Iron deficiency anaemia is a common clinical issue in patients with IBD, and iron replacement therapy (IRT) improves anaemia and is associated with improved quality of life.1 Conflicting results about clinical outcome regarding the route of IRT have been published.2 ,3 Total iron replacement is possible with intravenous (IV) iron infusions considered to be safe and efficacious.4 With regard to oral iron, it has been advocated that lower doses of oral iron should be used as it is efficacious with less side effects.

Iron is a critical nutrient for the growth of microorganisms, and the tight regulation of intravascular iron availability forms part of the innate immune defence.5 However, similar iron regulation has not been elucidated in the intraluminal gut environment whereby many gut bacteria are competing for the free iron to maintain their growth. Most of the pathogenic bacteria have enhanced iron acquisition mechanisms contributing to increased virulence.6 ,7 This was demonstrated in a study involving African children where an increase in enterobacteria and a reduction in lactobacilli accompanied by increased faecal calprotectin levels were noted after 6 months of iron fortified biscuits.8 Most recently, Jaeggi et al9 confirmed the effect of iron fortification in Kenyan infants clearly demonstrating changes in faecal bacterial community structure associated with the selection of pathogens.

IBD is a result of disordered immune responses to commensal and pathogenic gut microbes in genetically susceptible individuals.10 Diversion of faecal stream in the setting of an ileostomy improves colonic inflammation, whereas re-establishment of the faecal stream causes recurrence of disease, clearly demonstrating the critical role of gut microbes in IBD pathogenesis.11 ,12 There is accumulating evidence available implicating the role of gut microbial dysbiosis in the pathogenesis and perpetuation of IBD; however, environmental factors promoting changes in the gut microbial ecosystem are poorly defined.13–16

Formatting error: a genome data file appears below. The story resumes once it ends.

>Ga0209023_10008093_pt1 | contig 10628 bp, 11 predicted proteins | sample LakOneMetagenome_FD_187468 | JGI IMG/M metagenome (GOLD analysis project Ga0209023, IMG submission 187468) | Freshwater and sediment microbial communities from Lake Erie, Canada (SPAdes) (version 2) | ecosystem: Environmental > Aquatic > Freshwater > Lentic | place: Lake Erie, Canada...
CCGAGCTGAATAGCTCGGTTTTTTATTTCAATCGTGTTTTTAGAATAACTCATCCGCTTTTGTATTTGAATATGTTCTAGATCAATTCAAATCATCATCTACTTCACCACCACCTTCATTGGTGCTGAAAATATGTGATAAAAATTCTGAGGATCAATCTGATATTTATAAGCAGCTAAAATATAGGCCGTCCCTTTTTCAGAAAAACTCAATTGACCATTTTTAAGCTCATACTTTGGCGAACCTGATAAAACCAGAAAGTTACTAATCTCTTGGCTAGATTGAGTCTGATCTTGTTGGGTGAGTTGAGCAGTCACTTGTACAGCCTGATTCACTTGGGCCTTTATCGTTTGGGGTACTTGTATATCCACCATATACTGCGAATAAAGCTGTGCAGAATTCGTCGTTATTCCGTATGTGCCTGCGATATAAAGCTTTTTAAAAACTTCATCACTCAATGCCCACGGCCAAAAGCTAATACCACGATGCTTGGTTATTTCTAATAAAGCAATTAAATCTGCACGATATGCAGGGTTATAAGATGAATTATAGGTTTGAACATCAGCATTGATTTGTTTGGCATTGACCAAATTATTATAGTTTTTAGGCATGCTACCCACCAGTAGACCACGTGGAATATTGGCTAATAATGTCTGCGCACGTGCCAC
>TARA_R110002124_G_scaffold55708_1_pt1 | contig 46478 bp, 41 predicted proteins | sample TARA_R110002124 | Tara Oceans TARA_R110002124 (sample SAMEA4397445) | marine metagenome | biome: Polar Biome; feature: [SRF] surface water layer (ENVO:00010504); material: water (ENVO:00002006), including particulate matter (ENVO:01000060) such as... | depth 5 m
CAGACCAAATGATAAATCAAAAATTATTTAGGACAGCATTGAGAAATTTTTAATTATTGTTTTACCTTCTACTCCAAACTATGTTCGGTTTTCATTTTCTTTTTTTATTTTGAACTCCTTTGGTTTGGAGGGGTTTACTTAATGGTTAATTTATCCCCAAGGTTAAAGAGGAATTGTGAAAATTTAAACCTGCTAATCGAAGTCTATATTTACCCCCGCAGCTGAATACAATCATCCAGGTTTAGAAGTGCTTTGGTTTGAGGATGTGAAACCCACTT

We previously showed that dietary iron alters dominant gut bacterial communities and exacerbates chronic ileal inflammation in mice.17 However, as correctly noted in a recent commentary by Guenter Weiss, the relevance of these findings still awaits proof of concept in humans.18 Hence, we designed and conducted an open-labelled clinical trial with iron-deficient participants with or without IBD and performed pre-iron therapy and post-iron therapy measurements where the individuals served as their own controls. We measured faecal bacterial communities by high-throughput sequencing and metabolite profiles by high-resolution mass spectrometry. Clinical data included changes in serum haemoglobin, ferritin and iron saturation and the effect of iron therapy on the IBD status as captured by clinical disease activity index and C reactive protein (CRP).

Methods

Cohort and study design

Participants were identified by their treating gastroenterologists and recruited during 2010 from the gastroenterology outpatient clinics in Edmonton (University of Alberta Hospital (UAH), Royal Alexandra Hosptial (RAH)). Written inform consent was obtained prior to web-based randomisation. Inclusion criteria were age >18 years and confirmed diagnosis of IBD by standard radiology, endoscopy and histopathology findings. The control group consisted of participants with a recent upper GI bleeding such as peptic ulcer disease, with a deliberate low iron diet (vegetarian), or women with non-specific GI symptoms and menorrhagia. All subjects were iron deficient, that is, iron saturation <16% with or without ferritin <30 µg/L (if normal CRP) or <100 µg/L (if elevated CRP). Exclusion criteria included iron supplementation, blood transfusion or the use of antibiotics within the last 3 months prior to inclusion, untreated concurrent folate and/or vitamin B12 deficiency, history of intolerance to IRT, coeliac disease, known malignancy other than skin cancer and primary haematological disorder. Treatment allocation was 1:1 to either IV or per oral (PO) iron therapy. PO participants took one 300 mg iron sulfate tablet twice a day. IV patients received three or four separate iron sucrose 300 mg infusions if iron deficient only or with anaemia, respectively. Participants were followed up for 12 weeks from the initiation of IRT. The experimental design is summarised in figure 1A. A review of participants’ clinical disease activity status at 12 months from the iron therapy initiation was performed with special emphasis on the need for therapeutic escalation (step-up medical or surgical therapy).

Figure 1